Bacterial vaginosis (BV) is an inflammation of the vagina caused by an overgrowth of natural vaginal bacteria, disrupting the delicate pH of the vagina. It is not sexually transmitted, nor is it usually dangerous. However, it can be an unpleasant condition, as the primary symptoms include a ‘fishy’ vaginal odor, itching, and unusual discharge – though of course, some women have no symptoms at all. There are several different methods which people use to treat BV, and this article will explain some of the medications that are used to deal with BV, and what the pros and cons of each are.
It’s likely that if you are diagnosed with BV by a doctor, they will prescribe you a course of antibiotics. There are many types and brand names of antibiotics, but they all work in pretty much the same way: they get rid of some of the bacteria that are causing the infection. Popular antibiotics prescribed for BV include clindamycin, metronidazole, and tinidazole.
The best thing about antibiotics for BV is that they work effectively: in over 80% of cases, they cure the infection with a single course. The downside of antibiotics is the side effects that they produce in some people, such as nausea and vomiting, though many people suffer no negative effects while taking antibiotics. Some doctors will prescribe oral antibiotics, which are simply tablets that you take once or twice a day. However, some offer the option of taking your medication vaginally, in the form of a cream, gel or suppository.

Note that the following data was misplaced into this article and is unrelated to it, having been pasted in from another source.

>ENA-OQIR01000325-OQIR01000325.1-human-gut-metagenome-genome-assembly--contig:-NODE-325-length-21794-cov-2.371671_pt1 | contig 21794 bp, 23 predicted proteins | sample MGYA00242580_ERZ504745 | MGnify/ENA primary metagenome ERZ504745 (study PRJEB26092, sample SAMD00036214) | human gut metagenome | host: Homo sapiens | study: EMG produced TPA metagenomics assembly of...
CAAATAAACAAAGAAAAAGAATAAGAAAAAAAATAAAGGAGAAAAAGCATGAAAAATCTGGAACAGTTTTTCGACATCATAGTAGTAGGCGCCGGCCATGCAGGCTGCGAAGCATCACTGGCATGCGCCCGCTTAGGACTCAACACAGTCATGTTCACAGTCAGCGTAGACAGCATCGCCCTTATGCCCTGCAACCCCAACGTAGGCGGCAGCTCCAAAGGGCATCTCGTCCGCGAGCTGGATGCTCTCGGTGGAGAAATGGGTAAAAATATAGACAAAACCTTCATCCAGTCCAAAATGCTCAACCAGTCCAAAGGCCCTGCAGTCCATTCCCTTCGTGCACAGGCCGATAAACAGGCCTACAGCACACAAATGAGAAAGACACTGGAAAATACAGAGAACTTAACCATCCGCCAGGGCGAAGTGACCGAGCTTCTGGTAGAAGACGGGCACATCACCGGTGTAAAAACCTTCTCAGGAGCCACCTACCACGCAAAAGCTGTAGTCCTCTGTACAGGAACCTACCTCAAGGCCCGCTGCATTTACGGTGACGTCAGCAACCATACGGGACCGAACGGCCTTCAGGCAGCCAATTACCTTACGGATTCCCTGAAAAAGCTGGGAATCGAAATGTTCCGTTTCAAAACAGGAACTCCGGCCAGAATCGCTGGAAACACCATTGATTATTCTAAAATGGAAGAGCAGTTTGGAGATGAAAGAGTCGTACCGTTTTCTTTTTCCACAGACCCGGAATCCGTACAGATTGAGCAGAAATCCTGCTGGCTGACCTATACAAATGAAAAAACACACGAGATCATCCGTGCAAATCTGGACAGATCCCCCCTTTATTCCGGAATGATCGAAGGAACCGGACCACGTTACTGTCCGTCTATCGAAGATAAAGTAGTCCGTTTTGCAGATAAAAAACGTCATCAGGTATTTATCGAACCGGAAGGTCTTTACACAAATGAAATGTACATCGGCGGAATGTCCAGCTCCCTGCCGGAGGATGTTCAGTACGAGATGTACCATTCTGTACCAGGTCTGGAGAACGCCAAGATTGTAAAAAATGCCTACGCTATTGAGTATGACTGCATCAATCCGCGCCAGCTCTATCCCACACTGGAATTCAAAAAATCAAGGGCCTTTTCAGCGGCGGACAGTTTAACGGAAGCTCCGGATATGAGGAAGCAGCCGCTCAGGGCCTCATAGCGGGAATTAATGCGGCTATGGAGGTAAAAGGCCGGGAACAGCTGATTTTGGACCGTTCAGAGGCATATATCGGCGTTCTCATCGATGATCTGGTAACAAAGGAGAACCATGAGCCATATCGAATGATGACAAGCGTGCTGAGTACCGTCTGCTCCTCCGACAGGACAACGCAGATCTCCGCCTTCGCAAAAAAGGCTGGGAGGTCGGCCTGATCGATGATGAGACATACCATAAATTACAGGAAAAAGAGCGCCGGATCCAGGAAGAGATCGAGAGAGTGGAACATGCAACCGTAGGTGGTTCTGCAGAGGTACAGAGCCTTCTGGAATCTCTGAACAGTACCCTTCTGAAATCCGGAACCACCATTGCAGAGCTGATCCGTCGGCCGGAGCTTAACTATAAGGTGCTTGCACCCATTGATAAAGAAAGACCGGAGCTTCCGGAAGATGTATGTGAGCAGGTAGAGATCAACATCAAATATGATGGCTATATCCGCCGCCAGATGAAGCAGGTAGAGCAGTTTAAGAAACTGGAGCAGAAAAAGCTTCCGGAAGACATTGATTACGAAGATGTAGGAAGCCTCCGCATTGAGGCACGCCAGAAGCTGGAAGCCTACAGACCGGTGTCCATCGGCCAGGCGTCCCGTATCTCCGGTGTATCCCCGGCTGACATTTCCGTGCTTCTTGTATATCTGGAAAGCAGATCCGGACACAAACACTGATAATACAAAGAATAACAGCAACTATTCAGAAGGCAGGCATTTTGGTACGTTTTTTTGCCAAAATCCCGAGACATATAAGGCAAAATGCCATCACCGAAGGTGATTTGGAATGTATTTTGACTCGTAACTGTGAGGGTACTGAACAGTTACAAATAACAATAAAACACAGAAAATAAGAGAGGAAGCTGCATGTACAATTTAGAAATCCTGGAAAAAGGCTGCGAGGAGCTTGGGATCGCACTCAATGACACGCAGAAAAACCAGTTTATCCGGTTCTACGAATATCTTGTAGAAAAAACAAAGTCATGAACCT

Many women prefer the increased convenience of taking medication orally and do not know how to insert medication vaginally. This isn’t something you should worry about, as the cream or gel will come with an applicator, making it easy to use. Vaginal medicines are a lot less likely to cause body-wide side effects like nausea and vomiting, so are something to look into if you’ve had bad experiences with antibiotics in the past.
While going to the GP and getting a prescription for antibiotics is usually the most effective way to fight BV, some people prefer to use the over-the-counter remedies and medications that are also available. Some people find relief with the use of povidone-iodine, more commonly known as Betadine. When used as a feminine wash, it inhibits fungal growth and reduces discomfort. The downside is that sometimes women can have allergic reactions to the wash.
The most common remedy that you can freely buy is a vaginal gel, such as Canesbalance. There are other brands available, but this is one of the most popular. The gel is packaged in single-use applicators for easy application, and it aims to restore the pH balance of the vagina. While this remedy may save you a doctor’s visit and so is appealing to those who have had BV before and know the symptoms well, it is less good for those who have not had BV before as they may not be able to tell the difference between BV and other related conditions – and if they are wrong, the gel will not be effective.
We have seen that there are multiple medications available to treat bacterial vaginosis, the most effective of which are prescription antibiotics, although these can have side effects. There are also over-the-counter remedies, which are less certain although easier to obtain.